|Goo Goo Dolls Let Love In||Warner Bros.|
My first Goo Goo Dolls record was A Boy Named Goo. A later-comer to the band yes, but that album made an immediate impact and remains my favourite from the band and one of my all time favourite modern rock albums. Subsequent releases have been a little weaker each time, but remained enjoyable.|
Dizzy Up The Girl was solid, but didn't quite have the raw power of Goo. Gutterfower got off to a flyer, but fell away towards the end.
With each record the band has mellowed a little, but with Let Love In, the move is more pronounced. The bands' success with mid and slow tempo songs has obviously influenced their thinking, with this a far more mature and mellow record.
I love a mellow record as much, if not more, than the average melodic rock fan - fabulous for certain moods and emotions.
But when it comes to the Goo Goo Dolls, I want an album full of their classic rocking sound. I want high-powered angst…I want a wall of melodic guitars and I want passion and urgency in the delivery of their anthems for the misunderstood.
Not on this record. With the exception of perhaps the opening track, Let Love In sees a band that has grown older and become all to comfortable.
I know this record is going to have a lot of fans and I don't mind going against what may prove to be the majority…we shall see.
But for me, the band has lost the intensity that drove albums like A Boy Named Goo and Superstar Carwash.
The band doesn't abandon their trademark sound, it has merely been tempered and acoustic guitars now share equal billing with the plugged in variety.
If you like the band in a mellower setting and have a preference for their ballads, this very slick record is going to appeal. The vocals of Johhny Rzeznik are certainly some of the more likeable and melodic of ay modern rock band.
But, if like me, you prefer them in a heavier setting, prepare to be disappointed.
Track By Track:
The new single Stay With You is an easy pick for an opener and the track to promote the album. It opens with all the passion, fanfare and fire you would expect of the band. This track is the closest to the band's most classic sound which really came to be on A Boy Named Goo. A fantastic, guitar fuelled wall of melody with a killer chorus, this is destined to become another classic for the band.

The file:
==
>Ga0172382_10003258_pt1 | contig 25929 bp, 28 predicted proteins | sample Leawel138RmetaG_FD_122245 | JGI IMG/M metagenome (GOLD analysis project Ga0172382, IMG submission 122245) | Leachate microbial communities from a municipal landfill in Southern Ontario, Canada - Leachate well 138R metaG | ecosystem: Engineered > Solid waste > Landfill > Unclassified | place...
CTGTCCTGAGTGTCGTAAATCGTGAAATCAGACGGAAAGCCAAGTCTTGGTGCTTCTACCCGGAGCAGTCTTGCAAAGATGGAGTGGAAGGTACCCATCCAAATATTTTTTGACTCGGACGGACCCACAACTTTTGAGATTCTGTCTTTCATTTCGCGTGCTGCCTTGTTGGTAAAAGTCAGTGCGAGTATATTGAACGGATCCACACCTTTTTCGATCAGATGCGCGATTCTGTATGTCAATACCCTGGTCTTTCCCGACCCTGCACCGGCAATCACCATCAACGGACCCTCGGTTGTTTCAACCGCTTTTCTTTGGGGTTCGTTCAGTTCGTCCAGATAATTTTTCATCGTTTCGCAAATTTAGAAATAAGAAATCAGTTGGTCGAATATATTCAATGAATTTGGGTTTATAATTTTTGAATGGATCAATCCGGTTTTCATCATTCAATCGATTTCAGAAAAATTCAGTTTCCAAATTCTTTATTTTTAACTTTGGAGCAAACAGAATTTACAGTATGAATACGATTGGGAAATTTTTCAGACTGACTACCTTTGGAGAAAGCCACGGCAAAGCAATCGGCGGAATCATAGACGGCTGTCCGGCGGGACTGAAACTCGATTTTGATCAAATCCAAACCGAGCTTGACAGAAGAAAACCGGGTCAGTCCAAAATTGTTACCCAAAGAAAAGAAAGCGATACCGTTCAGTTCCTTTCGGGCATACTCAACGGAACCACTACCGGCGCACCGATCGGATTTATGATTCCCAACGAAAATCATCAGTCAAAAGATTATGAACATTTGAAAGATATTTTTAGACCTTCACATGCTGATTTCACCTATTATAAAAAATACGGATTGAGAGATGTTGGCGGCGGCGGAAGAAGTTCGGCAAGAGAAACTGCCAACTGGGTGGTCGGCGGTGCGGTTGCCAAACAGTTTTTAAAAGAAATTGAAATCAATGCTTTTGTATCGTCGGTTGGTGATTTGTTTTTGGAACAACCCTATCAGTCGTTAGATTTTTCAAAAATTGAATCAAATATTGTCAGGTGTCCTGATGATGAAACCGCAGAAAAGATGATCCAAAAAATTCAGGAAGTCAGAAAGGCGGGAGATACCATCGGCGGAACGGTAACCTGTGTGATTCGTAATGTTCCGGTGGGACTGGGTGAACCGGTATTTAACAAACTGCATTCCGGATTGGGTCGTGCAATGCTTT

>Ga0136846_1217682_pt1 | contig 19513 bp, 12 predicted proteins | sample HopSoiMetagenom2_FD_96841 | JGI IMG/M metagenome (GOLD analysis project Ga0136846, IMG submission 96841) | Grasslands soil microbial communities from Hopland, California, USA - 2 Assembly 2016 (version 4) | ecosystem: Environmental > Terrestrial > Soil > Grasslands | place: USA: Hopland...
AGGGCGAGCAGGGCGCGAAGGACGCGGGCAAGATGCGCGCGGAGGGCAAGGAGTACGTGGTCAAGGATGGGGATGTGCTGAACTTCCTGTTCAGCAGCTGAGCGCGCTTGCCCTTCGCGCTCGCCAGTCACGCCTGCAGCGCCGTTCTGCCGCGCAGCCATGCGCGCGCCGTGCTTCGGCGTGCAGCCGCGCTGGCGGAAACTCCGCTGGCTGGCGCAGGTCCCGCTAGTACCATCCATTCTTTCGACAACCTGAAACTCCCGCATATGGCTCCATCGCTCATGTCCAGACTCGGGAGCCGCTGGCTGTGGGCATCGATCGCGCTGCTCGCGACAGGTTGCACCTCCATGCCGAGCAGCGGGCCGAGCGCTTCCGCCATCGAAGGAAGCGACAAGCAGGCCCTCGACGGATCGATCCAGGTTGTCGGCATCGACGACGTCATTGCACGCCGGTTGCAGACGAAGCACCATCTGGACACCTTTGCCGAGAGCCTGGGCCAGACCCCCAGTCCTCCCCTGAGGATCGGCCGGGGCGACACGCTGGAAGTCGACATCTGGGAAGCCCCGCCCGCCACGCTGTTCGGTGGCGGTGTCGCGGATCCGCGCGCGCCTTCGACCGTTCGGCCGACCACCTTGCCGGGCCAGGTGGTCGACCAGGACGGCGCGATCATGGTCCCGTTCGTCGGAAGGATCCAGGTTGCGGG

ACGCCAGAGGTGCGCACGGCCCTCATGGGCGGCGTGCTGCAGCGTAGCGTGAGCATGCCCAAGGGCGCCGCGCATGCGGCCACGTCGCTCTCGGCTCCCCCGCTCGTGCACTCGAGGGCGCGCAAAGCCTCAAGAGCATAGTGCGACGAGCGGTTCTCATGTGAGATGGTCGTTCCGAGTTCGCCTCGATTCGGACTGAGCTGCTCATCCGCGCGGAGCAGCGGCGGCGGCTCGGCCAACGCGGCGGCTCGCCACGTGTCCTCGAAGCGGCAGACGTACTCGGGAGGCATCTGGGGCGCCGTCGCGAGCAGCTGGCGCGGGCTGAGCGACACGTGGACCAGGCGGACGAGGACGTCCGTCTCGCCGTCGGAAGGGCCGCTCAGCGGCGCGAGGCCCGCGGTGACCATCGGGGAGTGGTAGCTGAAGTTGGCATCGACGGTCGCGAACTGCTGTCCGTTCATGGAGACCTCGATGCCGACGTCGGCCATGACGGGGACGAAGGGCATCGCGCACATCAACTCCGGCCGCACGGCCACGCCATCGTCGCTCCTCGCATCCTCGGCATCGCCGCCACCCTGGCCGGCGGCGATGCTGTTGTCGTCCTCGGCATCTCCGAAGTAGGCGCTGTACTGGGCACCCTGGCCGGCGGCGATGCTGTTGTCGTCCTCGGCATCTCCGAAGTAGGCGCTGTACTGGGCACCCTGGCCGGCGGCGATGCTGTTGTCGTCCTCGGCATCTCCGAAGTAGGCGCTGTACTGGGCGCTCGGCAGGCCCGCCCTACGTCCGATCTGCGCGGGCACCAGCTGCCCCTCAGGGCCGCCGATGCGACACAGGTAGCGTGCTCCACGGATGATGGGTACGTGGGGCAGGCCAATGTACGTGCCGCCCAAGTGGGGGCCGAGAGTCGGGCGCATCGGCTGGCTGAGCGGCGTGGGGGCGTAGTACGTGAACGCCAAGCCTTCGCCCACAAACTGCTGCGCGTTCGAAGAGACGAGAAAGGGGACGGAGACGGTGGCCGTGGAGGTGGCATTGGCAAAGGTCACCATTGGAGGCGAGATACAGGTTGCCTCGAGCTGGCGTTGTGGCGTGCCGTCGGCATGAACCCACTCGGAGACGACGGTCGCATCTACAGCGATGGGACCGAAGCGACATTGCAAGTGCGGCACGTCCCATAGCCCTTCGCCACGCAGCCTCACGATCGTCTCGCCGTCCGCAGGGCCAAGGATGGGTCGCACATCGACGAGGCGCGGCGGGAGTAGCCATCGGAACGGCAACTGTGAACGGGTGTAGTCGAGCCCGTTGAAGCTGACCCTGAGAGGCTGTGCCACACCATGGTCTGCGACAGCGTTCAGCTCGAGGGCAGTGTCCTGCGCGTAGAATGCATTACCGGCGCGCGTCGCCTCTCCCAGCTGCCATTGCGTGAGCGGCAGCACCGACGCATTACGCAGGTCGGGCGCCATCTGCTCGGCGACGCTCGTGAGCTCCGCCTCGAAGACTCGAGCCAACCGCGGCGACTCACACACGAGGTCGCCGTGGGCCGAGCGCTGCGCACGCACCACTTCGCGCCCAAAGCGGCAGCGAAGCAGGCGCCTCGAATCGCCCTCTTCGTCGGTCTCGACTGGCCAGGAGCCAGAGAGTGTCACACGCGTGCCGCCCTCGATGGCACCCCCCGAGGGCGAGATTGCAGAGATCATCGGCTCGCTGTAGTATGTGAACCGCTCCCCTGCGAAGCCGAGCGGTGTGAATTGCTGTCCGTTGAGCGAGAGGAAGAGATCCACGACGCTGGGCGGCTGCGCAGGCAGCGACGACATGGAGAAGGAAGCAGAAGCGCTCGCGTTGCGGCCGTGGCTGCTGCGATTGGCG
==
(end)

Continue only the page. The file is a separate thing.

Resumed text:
The title track Let Love In has an interesting intro. A different approach for the band, with lots of production effects lying underneath a soft vocal before the song bursts to life with a very commercial melodic chorus. It's hard not to like the track, but it does suggest that the band are no longer an angst filled modern rock outfit, but rather a more comfortable 'happy' band!
Feel The Silence mellows even further. We are on a slowing path here and this mid-tempo pop rocker has a feel good chorus, and replaces angst with a more mature sentimental emotion.
Better Days is the song we all know from late last year. This very commercial modern rock ballad has a great chorus of course, but I was never fully sold on this track then and haven't changed my mind.
About this stage I'm dying for a rocker. We is the GGD of old? Each track on the album has been mellower than the last and this climaxes with the ultra slow acoustic driven ballad Without You Here. I'm not a fan of this track at all. The album has slowed to a crawl after an initially promising start.
Listen sounds every bit a classic GGD rocker and could easily fit on any of the last 3 albums. Finally a great rock track, however, it does get knocked back a notch as bassist Robby is on lead vocals here. Thankfully it at least matches his input from the Boy Named Goo album and is his best vocal track of the last couple of albums.
Give A Little Bit is another track we have all heard already. The song was the one new studio track from the 2005 live album release and should not have been included on this album. We all own it already…move on…
Can't Let It Go is yet another acoustic driven mid-tempo pop rocker. It is an ok song, but again I'm searching for a killer rocker in amongst all the mid-tempo tracks.
We'll Be Here (When You're Gone) is a moody, modern rock track. It could have been darker and heavier still, but gathers a little fire towards the end.
Strange Love features Robby again. He is back to his average raspy vocals and this doesn't impress as much as his first track.
Become is yet another slow ballad and one without any redeeming virtues. I find it too plain and boring and is a repeat of what's already on offer elsewhere within the album.
Nice for an unobtrusive, safe, commercial modern rock record, but is that really what the Goo Goo Dolls are all about? My hope for this genre now falls back to Mitch Allen for his solo debut. Please let it rock!
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